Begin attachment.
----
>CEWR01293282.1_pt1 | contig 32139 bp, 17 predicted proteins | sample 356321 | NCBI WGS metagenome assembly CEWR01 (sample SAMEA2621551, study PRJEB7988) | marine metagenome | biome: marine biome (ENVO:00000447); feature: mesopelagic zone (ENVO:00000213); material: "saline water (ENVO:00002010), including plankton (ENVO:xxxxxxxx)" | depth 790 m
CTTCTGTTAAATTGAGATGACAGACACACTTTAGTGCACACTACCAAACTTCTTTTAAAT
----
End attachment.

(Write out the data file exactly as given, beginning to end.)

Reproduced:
>CEWR01293282.1_pt1 | contig 32139 bp, 17 predicted proteins | sample 356321 | NCBI WGS metagenome assembly CEWR01 (sample SAMEA2621551, study PRJEB7988) | marine metagenome | biome: marine biome (ENVO:00000447); feature: mesopelagic zone (ENVO:00000213); material: "saline water (ENVO:00002010), including plankton (ENVO:xxxxxxxx)" | depth 790 m
CTTCTGTTAAATTGAGATGACAGACACACTTTAGTGCACACTACCAAACTTCTTTTAAAT